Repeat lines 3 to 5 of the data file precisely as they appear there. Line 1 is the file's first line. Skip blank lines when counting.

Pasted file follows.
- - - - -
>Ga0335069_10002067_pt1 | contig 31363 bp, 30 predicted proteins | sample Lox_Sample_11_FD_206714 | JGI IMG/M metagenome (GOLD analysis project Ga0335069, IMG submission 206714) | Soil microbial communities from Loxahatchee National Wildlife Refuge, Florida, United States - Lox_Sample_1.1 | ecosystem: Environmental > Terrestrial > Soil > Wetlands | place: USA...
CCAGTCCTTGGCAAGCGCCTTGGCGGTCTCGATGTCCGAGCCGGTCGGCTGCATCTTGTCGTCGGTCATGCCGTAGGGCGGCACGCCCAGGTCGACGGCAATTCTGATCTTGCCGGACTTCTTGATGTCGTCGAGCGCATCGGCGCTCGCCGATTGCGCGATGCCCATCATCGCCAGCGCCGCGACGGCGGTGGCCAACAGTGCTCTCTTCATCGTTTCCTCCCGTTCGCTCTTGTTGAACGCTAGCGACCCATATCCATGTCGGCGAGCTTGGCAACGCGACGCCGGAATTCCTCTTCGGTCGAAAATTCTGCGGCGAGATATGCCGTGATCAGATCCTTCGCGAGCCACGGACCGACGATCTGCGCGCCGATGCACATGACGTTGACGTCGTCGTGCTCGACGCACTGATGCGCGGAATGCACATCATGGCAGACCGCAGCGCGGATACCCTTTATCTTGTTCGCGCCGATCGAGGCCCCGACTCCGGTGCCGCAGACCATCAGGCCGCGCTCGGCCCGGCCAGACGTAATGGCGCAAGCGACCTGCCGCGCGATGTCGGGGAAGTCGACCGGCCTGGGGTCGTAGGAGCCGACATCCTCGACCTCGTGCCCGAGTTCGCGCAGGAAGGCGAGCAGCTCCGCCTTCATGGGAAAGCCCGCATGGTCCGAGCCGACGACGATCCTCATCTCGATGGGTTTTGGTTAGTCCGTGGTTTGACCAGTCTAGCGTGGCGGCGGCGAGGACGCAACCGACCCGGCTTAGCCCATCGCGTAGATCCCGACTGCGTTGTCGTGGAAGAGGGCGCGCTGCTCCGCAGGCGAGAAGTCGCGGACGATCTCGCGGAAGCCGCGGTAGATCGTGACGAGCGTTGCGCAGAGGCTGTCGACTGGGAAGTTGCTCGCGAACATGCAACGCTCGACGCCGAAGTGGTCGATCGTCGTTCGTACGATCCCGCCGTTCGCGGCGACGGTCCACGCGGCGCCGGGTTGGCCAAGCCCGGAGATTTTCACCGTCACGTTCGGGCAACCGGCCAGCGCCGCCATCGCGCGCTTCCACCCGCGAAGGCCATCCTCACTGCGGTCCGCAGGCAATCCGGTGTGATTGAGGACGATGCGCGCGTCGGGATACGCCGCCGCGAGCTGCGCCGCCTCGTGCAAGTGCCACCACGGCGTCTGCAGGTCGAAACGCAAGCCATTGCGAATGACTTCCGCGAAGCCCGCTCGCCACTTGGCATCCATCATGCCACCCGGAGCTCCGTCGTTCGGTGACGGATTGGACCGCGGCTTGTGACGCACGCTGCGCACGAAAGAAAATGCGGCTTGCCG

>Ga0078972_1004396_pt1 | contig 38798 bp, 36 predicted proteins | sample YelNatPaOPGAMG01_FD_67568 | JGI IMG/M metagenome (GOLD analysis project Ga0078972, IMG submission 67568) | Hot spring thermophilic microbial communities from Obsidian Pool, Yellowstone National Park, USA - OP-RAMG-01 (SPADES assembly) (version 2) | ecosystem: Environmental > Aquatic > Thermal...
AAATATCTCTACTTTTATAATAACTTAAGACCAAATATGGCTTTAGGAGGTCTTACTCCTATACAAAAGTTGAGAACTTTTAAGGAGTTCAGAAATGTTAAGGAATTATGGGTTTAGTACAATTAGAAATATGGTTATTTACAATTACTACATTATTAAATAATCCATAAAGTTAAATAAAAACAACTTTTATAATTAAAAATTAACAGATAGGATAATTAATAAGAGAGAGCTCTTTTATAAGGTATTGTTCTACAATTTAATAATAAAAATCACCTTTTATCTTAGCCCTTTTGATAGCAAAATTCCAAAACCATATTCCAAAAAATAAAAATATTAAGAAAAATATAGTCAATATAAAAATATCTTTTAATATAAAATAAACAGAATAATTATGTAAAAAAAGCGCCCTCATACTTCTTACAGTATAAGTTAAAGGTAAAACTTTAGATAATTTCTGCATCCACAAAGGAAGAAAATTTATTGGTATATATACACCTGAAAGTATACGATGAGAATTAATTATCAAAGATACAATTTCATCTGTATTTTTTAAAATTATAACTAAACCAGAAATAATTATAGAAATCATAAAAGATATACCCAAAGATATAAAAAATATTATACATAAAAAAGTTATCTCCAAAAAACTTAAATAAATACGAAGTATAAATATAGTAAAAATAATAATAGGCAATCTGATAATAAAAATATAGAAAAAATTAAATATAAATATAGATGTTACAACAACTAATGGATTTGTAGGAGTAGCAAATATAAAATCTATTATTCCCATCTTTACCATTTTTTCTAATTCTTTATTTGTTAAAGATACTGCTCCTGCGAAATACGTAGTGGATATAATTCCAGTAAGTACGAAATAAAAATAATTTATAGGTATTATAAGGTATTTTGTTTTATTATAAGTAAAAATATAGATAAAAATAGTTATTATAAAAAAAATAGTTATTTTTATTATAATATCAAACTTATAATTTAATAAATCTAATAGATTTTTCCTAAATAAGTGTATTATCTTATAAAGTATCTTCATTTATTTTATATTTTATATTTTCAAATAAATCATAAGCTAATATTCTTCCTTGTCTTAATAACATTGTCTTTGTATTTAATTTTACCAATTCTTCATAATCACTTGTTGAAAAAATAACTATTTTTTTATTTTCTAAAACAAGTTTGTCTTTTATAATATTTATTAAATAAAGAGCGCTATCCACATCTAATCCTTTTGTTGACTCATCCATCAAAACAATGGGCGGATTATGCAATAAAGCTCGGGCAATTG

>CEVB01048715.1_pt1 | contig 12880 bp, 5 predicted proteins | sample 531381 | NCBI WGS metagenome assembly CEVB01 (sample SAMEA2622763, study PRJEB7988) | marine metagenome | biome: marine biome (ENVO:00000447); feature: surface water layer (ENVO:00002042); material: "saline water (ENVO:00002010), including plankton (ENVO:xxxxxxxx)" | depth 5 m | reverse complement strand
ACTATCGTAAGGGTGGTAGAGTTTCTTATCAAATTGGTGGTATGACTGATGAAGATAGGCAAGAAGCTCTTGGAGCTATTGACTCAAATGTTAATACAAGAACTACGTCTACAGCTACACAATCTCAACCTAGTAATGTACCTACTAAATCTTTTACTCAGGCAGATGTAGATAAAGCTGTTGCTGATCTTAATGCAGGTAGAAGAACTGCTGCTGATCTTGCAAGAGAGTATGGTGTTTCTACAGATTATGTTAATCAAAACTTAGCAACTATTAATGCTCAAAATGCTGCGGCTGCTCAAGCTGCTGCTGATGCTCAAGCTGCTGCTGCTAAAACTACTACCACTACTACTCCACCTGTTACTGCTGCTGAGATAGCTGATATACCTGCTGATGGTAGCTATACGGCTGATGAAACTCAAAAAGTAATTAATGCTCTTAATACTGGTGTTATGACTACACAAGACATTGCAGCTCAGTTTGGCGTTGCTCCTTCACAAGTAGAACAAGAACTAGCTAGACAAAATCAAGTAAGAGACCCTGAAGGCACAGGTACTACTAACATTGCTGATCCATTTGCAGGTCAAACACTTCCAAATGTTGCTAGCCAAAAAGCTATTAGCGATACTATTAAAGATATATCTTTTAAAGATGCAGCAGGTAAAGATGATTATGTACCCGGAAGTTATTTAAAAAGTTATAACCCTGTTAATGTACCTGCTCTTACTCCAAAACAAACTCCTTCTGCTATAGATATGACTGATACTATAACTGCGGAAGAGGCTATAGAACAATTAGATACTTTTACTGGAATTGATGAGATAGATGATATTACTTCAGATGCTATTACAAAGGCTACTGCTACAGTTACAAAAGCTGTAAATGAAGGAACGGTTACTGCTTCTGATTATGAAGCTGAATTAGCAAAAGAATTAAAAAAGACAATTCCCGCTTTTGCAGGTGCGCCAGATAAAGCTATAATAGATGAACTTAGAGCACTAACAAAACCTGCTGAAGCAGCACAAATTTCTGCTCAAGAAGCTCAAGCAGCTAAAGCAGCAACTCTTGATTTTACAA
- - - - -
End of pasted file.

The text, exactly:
>Ga0078972_1004396_pt1 | contig 38798 bp, 36 predicted proteins | sample YelNatPaOPGAMG01_FD_67568 | JGI IMG/M metagenome (GOLD analysis project Ga0078972, IMG submission 67568) | Hot spring thermophilic microbial communities from Obsidian Pool, Yellowstone National Park, USA - OP-RAMG-01 (SPADES assembly) (version 2) | ecosystem: Environmental > Aquatic > Thermal...
AAATATCTCTACTTTTATAATAACTTAAGACCAAATATGGCTTTAGGAGGTCTTACTCCTATACAAAAGTTGAGAACTTTTAAGGAGTTCAGAAATGTTAAGGAATTATGGGTTTAGTACAATTAGAAATATGGTTATTTACAATTACTACATTATTAAATAATCCATAAAGTTAAATAAAAACAACTTTTATAATTAAAAATTAACAGATAGGATAATTAATAAGAGAGAGCTCTTTTATAAGGTATTGTTCTACAATTTAATAATAAAAATCACCTTTTATCTTAGCCCTTTTGATAGCAAAATTCCAAAACCATATTCCAAAAAATAAAAATATTAAGAAAAATATAGTCAATATAAAAATATCTTTTAATATAAAATAAACAGAATAATTATGTAAAAAAAGCGCCCTCATACTTCTTACAGTATAAGTTAAAGGTAAAACTTTAGATAATTTCTGCATCCACAAAGGAAGAAAATTTATTGGTATATATACACCTGAAAGTATACGATGAGAATTAATTATCAAAGATACAATTTCATCTGTATTTTTTAAAATTATAACTAAACCAGAAATAATTATAGAAATCATAAAAGATATACCCAAAGATATAAAAAATATTATACATAAAAAAGTTATCTCCAAAAAACTTAAATAAATACGAAGTATAAATATAGTAAAAATAATAATAGGCAATCTGATAATAAAAATATAGAAAAAATTAAATATAAATATAGATGTTACAACAACTAATGGATTTGTAGGAGTAGCAAATATAAAATCTATTATTCCCATCTTTACCATTTTTTCTAATTCTTTATTTGTTAAAGATACTGCTCCTGCGAAATACGTAGTGGATATAATTCCAGTAAGTACGAAATAAAAATAATTTATAGGTATTATAAGGTATTTTGTTTTATTATAAGTAAAAATATAGATAAAAATAGTTATTATAAAAAAAATAGTTATTTTTATTATAATATCAAACTTATAATTTAATAAATCTAATAGATTTTTCCTAAATAAGTGTATTATCTTATAAAGTATCTTCATTTATTTTATATTTTATATTTTCAAATAAATCATAAGCTAATATTCTTCCTTGTCTTAATAACATTGTCTTTGTATTTAATTTTACCAATTCTTCATAATCACTTGTTGAAAAAATAACTATTTTTTTATTTTCTAAAACAAGTTTGTCTTTTATAATATTTATTAAATAAAGAGCGCTATCCACATCTAATCCTTTTGTTGACTCATCCATCAAAACAATGGGCGGATTATGCAATAAAGCTCGGGCAATTG

>CEVB01048715.1_pt1 | contig 12880 bp, 5 predicted proteins | sample 531381 | NCBI WGS metagenome assembly CEVB01 (sample SAMEA2622763, study PRJEB7988) | marine metagenome | biome: marine biome (ENVO:00000447); feature: surface water layer (ENVO:00002042); material: "saline water (ENVO:00002010), including plankton (ENVO:xxxxxxxx)" | depth 5 m | reverse complement strand